Letter from Jerusalem, 25th January 2012

I'm a former member who moved to Jerusalem in 2007. I have sent the occasional letter from Jerusalem and here is another for the newsletter. Since I arrived my daughter and her husband have had two children so I've joined the ranks of many aliya families here with children and grandchildren in different countries. The ideal is for all eventually to be united in Israel but meanwhile phone e-mail and aeroplaneare kept busy by commuting grandparents.

I have a book to recommend—Easy Walks in Jerusalem by Aviva Bar-Am—am which really is excellent and well-illustrated and covers the historic picturesque and local in a very wide variety of Jerusalem's most interesting areas and is good on interfaith coverage too. I learnt a lot from it about areas I know like the old city and some I havent yet visited like ein kerem. Guided tours are a favourite with Israelis and many come to see Jerusalem as well as lots of tourists.

I heard a talk by American Israeli journalist Caroline Glick on the politics of the Arab spring on which Israel has rather mixed views.

Local small art gallery is hosting an art event of pigeons. Real ones from an Arab breeder who explains the different breeds . Some are racing pigeons and this is an Arab hobby in the villages. He gave an interesting talk in Hebrew and the birds are enchanting and all different and cooed beautifully. The gallery also hosts modern and jazz chamber music which is definitely a listening experience.

How can I convey the sheer richness of Jewish experience in Jerusalem?

For starters the early morning minyan spoiled for choice with at least a handful of synagogues with several morning minyans in most areas and attended not by ultra orthodox but normal secular Israeli men as a good start to the day before work. They also occupy retired men who follow up with a good natter and talmud study at all levels. A bit of a mens' club which seems to work well.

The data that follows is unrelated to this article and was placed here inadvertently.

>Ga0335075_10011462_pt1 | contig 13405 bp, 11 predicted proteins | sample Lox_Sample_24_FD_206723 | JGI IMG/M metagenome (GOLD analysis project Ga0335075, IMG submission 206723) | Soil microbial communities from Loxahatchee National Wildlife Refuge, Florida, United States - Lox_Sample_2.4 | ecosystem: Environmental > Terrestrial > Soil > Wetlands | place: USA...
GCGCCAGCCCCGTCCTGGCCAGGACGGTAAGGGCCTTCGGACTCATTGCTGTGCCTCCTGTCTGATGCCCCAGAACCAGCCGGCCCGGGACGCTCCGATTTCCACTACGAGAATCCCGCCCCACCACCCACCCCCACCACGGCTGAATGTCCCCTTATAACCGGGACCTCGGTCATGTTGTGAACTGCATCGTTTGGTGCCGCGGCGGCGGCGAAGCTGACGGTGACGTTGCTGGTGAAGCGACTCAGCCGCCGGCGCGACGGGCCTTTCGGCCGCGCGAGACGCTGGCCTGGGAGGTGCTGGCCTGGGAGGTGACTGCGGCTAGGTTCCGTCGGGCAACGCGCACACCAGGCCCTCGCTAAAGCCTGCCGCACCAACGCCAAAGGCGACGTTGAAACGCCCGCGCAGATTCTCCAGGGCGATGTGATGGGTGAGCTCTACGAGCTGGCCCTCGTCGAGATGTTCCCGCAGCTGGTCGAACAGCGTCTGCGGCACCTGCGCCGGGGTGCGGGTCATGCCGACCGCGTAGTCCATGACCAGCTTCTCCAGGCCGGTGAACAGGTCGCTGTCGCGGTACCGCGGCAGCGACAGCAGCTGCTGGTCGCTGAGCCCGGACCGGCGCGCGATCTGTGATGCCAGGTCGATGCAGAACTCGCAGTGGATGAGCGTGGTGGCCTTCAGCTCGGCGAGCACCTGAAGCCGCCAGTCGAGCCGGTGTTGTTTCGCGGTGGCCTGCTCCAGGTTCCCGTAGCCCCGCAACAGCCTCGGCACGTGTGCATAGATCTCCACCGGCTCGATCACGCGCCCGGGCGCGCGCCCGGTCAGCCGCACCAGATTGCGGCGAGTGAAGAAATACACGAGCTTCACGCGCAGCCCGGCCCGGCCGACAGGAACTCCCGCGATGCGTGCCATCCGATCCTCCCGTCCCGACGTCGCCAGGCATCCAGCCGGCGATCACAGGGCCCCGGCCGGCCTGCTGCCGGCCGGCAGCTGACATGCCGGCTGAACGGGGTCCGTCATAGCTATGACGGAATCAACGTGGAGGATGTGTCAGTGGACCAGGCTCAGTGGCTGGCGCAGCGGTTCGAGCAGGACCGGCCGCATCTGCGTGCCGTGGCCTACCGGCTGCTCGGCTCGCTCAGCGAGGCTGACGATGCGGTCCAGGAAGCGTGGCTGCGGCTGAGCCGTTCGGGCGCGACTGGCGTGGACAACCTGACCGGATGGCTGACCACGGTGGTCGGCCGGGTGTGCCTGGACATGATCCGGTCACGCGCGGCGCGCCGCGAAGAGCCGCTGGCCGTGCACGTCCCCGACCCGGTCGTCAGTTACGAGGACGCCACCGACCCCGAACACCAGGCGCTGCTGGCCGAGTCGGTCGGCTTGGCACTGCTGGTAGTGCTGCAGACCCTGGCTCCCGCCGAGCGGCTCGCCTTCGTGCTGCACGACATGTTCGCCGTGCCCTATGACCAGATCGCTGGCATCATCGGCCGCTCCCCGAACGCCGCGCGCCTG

Women pray at home and on the bus to work and can usually be seen rushing to work in the morning thus following the traditional role differentiation whether secular or orthodox.

Lots of children and school students—the religious ones in uniform, the rest more casually dressed but most fairly serious students. Yet another educational reorganization is under way with salary increments for some teachers in exchange for added duties etc. Sound familiar?

A big issue is child care which is subsidised for the poor but expensive for everyone else . And more classrooms for Arab children in east Jerusalem where there are political issues too in education if it involves actual defamation and support for violence—which unfortunately it does sometimes. Why Israel isn't tougher about what is taught in Arab schools—which the Israeli taxpayer funds—is not clear to anyone. But many Arabs probably do just want the best education for their children regardless of politics.

Some schools are mixed and the Hebrew University in Jerusalem has plenty of Arab students also in a mixed environment as are quite a few Jerusalem suburbs and many workplaces.

There was an electricity failure this evening—for all of one hour—no lifts, shock horror! Israelis seem to have developed British phlegm. No panic in the library where I was all carried on reading and studying by natural light til lights went back on just before dusk. This just goes to show how much the whole world needs solar power in each building and not wasteful and expensive and often environmentally unfriendly power stations. Did you know 70% of grid electricity is wasted in transmission? Neither govt nor electricity cos tend to publicise that sort of thing. Most of Israel has sun boilers on the roof for hot water—a great saving—but has yet to go for solar panels in a big way though there is talk of a large solar power plant in the desert. One of the new immigrants I've met here sells solar power—in france—by telephone from Israel.

Quite a few immigrants have this sort of techy international job mostly because of language.

Other professionals like medics manage somehow to upgrade their hebrew enough to transfer professional qualifications and work with the Israeli public and health system.

More anon.

Have a good Burns night but more important Tu Bshvat and Purim.

Regards to all including new members,
anat rivka kamenka